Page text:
LSU breezed past Oklahoma in the Peach Bowl. Clemson fought tooth and nail to defeat Ohio State in the Fiesta Bowl. When the pair meet on Jan. 13 in New Orleans for the College Football Playoff national championship, it will represent a fitting close to a season that saw an elite few lap the rest of the Bowl Subdivision.
Four years ago, when Clemson lost to Alabama during its first playoff run, the Tigers viewed themselves as a team of destiny matching wits against the Alabama dynasty. That time, dynasty won out. This time, Clemson is a program one win away from securing a third championship under coach Dabo Swinney and being viewed as the latest college football dynasty to etch its place into the sport’s history.
Come the second Monday in January, Clemson will have gone more than two years since its last loss. The two-season run has seen few close games, the latest in Saturday night’s thrilling 29-23 win against the once-unbeaten Buckeyes. Down 16-0 in the first half, the Tigers scratched out two touchdowns in the second quarter and then marched on the game-winning scoring drive with less than two minutes left.
This year, at least, LSU has had it even easier. Just one team, Auburn, has held the LSU offense under 30 points. Even games that seemed close by the scoreboard, such as the 46-41 win at Alabama that justified the Tigers’ growing hype, never seemed much in doubt — against Alabama and others, LSU and its offense always had an answer.
And LSU is coming off a wickedly devastating 63-28 win against Oklahoma, with nearly 700 yards of total offense as a team and a bowl-record eight total touchdowns from Heisman Trophy-winning quarterback Joe Burrow. As hard as it may be to believe, given how the team has fared since September, the LSU offense is getting better even as the competition grows more difficult.
“We have improved every week,” said former Southern California coach John Robinson, who serves as a senior consultant for LSU coach Ed Orgeron. “The offensive line has become dominant. Nobody gets close to Joe.”
Home-field advantage, of a sort, lies in LSU’s corner. New Orleans will be flooded with LSU fans quick to make the short hop from Baton Rouge and crowd along the city’s narrow backstreets, and the Superdome will have a decidedly purple-and-gold feel.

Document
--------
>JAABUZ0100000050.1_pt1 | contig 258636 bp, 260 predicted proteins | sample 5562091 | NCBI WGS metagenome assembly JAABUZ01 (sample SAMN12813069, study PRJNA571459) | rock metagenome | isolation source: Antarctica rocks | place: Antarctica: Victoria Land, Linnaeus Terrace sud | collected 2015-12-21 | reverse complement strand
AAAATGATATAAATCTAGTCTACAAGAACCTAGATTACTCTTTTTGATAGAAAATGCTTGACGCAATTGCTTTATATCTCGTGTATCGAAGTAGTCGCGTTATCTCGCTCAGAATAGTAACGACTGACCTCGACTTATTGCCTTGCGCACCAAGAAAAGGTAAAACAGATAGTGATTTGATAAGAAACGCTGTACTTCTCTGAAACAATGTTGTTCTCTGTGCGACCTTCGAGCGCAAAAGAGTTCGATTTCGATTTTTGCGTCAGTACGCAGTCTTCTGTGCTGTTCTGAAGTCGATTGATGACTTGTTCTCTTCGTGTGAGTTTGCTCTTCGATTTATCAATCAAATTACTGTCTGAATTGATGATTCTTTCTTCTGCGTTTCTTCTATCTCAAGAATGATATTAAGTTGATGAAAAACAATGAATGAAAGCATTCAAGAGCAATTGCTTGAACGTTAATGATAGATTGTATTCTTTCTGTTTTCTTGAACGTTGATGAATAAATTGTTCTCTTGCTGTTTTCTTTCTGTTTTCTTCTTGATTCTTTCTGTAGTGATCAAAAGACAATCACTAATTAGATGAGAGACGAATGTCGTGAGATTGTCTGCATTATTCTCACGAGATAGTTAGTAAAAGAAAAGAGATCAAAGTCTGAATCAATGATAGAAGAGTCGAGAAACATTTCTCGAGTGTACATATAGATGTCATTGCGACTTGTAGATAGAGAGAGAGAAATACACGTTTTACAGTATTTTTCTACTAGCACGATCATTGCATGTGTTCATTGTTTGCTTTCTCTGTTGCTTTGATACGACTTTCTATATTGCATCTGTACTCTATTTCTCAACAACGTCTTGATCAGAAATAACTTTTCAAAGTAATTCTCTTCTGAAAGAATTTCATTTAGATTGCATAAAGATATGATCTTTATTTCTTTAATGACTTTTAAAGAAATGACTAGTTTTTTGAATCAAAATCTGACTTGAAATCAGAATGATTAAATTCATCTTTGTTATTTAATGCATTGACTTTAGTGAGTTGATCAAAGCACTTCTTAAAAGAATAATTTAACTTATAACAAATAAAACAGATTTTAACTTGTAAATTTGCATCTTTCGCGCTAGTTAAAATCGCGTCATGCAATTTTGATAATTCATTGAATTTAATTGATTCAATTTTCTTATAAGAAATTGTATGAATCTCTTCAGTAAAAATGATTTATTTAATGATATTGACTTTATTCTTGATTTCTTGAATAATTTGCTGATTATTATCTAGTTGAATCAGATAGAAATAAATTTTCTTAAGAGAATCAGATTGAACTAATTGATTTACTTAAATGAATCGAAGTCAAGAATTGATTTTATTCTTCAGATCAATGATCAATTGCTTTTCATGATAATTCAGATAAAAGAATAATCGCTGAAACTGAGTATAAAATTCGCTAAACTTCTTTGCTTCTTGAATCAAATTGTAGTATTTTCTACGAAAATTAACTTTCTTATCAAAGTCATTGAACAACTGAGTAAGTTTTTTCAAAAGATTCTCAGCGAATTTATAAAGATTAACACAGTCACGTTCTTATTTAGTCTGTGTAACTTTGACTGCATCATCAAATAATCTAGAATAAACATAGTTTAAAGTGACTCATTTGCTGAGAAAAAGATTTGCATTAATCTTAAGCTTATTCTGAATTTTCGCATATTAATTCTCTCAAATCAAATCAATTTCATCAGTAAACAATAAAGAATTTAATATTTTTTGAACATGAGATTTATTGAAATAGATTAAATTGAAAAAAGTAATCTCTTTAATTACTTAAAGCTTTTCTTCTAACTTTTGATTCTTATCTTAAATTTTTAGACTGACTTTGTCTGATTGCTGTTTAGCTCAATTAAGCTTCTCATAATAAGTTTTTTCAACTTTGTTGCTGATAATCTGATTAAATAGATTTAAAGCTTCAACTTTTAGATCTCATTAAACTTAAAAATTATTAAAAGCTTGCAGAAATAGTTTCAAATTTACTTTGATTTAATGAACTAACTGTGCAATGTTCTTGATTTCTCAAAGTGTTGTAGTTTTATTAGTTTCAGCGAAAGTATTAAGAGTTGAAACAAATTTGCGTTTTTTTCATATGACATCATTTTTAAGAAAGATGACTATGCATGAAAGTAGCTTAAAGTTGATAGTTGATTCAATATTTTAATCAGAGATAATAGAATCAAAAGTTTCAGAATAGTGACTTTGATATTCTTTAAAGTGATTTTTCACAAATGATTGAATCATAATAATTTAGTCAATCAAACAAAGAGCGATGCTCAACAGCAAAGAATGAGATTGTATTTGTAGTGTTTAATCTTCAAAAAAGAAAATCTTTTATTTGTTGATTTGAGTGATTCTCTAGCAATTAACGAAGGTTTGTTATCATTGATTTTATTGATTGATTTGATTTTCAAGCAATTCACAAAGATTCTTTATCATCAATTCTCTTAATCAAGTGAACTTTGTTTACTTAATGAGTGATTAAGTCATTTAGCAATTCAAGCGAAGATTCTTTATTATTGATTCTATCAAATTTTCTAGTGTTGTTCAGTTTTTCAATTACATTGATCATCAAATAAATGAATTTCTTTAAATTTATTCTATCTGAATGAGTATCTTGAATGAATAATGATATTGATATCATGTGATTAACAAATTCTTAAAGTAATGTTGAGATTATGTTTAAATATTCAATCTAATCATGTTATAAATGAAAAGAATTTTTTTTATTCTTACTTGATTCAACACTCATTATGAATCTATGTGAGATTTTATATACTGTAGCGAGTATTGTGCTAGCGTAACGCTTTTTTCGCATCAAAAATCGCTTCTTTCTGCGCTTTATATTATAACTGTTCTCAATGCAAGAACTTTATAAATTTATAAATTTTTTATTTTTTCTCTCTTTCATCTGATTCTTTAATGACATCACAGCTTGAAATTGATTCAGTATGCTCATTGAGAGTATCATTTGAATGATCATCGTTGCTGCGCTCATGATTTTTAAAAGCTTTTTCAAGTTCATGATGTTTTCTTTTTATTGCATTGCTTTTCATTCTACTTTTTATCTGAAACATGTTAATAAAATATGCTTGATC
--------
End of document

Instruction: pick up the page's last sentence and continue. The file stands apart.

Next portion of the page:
“The state of Louisiana is going to be on fire,” said Orgeron. “But all those things doesn’t win the football game for you. We have to prepare. We have to study. We have to be ready to play our best football game.”
What Clemson has is experience, and now in the Fiesta Bowl a reminder of the increase in tension when ACC opponents are replaced by fellow members of the nation’s best. Whether Clemson’s defense is up to the challenge of handling Burrow, the LSU receiver corps and a likely healthy running back in Clyde Edwards-Helaire will determine whether the program can cinch its fourth national championship.
Ohio State’s scheme provided a solid barometer. The Buckeyes and LSU are equally athletic with nearly equal difference-making skill players, though LSU is stronger under center and more proven at wide receiver. In terms of tempo and ability to place strain on an opposing defense, however, the Buckeyes and LSU are cut from a similar cloth. Clemson will have some time to prepare, but it may not be enough.
Maybe the attention should be reversed: LSU may have the offense, but Clemson has the defense. That matchup is just one of several story lines worth evaluating before the teams meet in two weeks:
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SOURCE: USA Today, Paul Myerberg